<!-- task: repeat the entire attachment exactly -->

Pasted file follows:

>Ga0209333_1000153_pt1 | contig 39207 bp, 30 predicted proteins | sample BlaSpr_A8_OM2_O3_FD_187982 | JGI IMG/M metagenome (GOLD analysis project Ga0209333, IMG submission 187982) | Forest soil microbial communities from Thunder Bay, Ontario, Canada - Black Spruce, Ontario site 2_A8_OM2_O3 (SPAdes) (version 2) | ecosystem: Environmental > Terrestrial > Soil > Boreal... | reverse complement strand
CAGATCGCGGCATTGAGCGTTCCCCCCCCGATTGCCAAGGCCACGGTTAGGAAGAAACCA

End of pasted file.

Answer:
>Ga0209333_1000153_pt1 | contig 39207 bp, 30 predicted proteins | sample BlaSpr_A8_OM2_O3_FD_187982 | JGI IMG/M metagenome (GOLD analysis project Ga0209333, IMG submission 187982) | Forest soil microbial communities from Thunder Bay, Ontario, Canada - Black Spruce, Ontario site 2_A8_OM2_O3 (SPAdes) (version 2) | ecosystem: Environmental > Terrestrial > Soil > Boreal... | reverse complement strand
CAGATCGCGGCATTGAGCGTTCCCCCCCCGATTGCCAAGGCCACGGTTAGGAAGAAACCA